January 21, 2020 / 12:53 PM / a month ago

Germany to ensure coal exit doesn't undermine EU's CO2 trading system: draft

FILE PHOTO: Brown coal train lorries of RWE Rheinbraun filled with lignite are transported near the coal power plant of Niederaussem of German utility RWE, west of Cologne, Germany, January 16, 2020. REUTERS/Wolfgang Rattay/File Photo

BERLIN (Reuters) - Germany wants to ensure that its plan to cancel emissions certificates issued for coal power stations that are due to be shuttered doesn’t undermine the EU’s emissions trading system, the government said in a draft law seen by Reuters on Tuesday.

It plans to achieve this by making use of the EU’s Market Stability Reserve, a mechanism that went into effect last year with the aim to take back excess permits from the market.

The government proposal also stipulates that the German finance and economy ministries will work with at least two independent appraisers to determine how many certificates placed in the EU reserve should be cancelled.

Chancellor Angela Merkel’s government wants to shut all of Germany’s coal-fired power plants by 2038 at the latest as part of measures to help it achieve a target of cutting greenhouse gas emissions to 55% of their 1990 level by 2030.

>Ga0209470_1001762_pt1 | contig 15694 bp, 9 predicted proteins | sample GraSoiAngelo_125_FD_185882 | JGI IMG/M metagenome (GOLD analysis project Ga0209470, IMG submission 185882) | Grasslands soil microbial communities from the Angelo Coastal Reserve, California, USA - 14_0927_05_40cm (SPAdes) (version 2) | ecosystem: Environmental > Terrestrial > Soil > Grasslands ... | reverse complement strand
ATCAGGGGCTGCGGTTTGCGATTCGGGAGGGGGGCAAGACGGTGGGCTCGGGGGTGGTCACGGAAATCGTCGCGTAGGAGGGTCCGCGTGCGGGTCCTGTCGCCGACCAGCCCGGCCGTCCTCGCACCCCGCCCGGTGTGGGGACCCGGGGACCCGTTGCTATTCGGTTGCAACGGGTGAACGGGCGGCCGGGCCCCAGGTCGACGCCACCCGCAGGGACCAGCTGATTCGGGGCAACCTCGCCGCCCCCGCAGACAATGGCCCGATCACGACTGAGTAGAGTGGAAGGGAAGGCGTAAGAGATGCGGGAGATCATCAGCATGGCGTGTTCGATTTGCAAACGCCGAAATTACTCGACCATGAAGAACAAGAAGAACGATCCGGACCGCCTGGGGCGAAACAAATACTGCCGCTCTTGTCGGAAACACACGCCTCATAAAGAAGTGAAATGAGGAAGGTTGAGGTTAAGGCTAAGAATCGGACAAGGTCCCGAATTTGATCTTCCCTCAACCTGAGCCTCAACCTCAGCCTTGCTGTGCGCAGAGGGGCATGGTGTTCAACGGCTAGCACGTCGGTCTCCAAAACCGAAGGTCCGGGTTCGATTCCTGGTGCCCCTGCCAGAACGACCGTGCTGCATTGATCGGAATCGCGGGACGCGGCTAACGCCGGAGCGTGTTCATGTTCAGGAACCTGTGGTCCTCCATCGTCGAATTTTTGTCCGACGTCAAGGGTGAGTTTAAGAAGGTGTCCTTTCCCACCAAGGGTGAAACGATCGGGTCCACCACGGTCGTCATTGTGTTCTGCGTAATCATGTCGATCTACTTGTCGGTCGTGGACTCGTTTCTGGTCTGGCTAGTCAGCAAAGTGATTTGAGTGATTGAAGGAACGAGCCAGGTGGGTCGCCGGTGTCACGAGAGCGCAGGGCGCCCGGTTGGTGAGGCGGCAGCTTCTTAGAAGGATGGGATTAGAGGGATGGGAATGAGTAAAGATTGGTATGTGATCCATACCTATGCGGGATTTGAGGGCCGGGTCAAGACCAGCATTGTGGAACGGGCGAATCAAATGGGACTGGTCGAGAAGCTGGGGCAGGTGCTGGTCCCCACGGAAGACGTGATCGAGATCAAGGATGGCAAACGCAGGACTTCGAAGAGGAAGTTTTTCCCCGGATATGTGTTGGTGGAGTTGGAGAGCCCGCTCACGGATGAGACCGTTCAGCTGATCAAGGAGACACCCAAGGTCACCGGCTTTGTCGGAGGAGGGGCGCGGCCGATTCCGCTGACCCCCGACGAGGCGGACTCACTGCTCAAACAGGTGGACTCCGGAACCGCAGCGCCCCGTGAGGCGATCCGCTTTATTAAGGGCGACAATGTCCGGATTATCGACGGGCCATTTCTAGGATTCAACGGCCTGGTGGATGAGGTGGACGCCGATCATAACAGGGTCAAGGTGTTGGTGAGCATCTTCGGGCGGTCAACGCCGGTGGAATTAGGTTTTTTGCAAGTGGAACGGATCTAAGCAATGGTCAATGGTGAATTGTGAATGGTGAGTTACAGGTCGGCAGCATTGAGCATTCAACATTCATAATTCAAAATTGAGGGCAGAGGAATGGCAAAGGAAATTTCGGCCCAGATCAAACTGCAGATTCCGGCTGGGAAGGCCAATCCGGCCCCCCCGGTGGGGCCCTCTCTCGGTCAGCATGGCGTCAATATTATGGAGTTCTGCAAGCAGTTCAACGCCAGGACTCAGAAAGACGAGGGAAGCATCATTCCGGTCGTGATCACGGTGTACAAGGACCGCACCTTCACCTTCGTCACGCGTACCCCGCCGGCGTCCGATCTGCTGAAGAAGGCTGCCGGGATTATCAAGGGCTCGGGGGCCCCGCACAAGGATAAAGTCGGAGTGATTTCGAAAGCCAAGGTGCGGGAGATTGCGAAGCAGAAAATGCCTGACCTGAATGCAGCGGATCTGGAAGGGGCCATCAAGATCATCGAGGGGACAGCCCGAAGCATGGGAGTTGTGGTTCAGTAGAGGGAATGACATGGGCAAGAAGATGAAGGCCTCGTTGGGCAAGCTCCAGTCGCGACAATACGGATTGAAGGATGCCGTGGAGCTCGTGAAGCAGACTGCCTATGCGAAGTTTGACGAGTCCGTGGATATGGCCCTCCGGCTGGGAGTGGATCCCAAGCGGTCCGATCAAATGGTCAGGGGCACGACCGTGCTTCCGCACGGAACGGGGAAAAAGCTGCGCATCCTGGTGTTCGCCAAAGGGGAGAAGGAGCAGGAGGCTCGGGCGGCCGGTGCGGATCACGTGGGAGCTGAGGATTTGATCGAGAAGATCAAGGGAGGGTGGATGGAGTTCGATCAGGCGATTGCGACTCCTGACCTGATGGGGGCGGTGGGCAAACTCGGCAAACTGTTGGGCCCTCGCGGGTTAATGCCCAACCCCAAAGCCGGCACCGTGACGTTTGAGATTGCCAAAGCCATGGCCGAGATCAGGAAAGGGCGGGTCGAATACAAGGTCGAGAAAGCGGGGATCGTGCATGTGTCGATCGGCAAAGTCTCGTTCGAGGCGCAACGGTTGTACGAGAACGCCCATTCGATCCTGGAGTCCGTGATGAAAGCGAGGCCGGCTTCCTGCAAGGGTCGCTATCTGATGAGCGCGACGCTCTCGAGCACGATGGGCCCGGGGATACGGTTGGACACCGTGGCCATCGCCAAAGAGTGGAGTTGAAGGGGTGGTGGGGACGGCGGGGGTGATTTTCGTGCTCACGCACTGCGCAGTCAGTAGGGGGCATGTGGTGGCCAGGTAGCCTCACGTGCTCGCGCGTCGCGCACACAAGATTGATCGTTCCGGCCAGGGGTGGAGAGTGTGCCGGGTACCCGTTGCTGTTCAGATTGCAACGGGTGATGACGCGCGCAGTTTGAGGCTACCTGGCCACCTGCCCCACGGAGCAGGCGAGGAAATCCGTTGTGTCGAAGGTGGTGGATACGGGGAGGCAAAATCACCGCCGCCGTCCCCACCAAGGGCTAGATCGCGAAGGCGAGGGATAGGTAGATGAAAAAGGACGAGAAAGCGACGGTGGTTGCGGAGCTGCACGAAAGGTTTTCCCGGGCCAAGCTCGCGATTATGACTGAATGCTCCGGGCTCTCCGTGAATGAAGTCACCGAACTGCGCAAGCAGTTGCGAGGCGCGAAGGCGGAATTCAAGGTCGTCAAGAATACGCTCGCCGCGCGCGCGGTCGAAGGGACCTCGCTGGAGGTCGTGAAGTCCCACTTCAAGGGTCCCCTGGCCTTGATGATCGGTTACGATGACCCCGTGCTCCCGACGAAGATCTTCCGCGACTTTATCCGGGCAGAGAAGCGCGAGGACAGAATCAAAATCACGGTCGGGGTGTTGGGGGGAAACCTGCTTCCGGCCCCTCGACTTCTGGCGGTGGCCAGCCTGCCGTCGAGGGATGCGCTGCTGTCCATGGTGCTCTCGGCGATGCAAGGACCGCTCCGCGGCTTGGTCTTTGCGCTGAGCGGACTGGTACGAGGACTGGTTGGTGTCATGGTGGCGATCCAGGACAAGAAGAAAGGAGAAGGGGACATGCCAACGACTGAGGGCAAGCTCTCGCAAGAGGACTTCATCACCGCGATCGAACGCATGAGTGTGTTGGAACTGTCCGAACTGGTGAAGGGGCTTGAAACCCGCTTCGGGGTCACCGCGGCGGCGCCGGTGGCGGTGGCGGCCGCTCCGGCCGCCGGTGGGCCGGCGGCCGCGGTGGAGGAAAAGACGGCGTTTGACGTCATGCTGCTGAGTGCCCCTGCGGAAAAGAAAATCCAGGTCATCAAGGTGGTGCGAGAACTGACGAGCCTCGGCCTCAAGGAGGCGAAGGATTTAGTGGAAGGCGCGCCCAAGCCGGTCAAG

The draft says Germany would inform the EU about the scale of permissions in the emission permits reserve it wishes to cancel in the calendar year after the power plants had been shut down.

Germany will then issue fewer carbon certificates to ensure its coal exit doesn’t exacerbate a surplus of emissions permits that has built up in the EU, leading to lower carbon prices and weaker incentives to cut emissions.

The draft also says that Germany will force the closure of power plants fired by hard coal starting in 2027 if utilities do not take up compensation tenders, a U-turn that appears to be designed to pressure utilities to accept compensation.

The government said in a draft last year it would not force hard coal power plants to close over the next seven years and that it would use a mixture of subsidies and tenders to encourage operators to close polluting plants.

The government proposal said tenders for compensation would be assessed between 2024 and 2026 and forced closures would ensue if utilities operating hard coal plants failed to apply.

Reporting by Markus Wacket; Writing by Joseph Nasr; editing by David Evans

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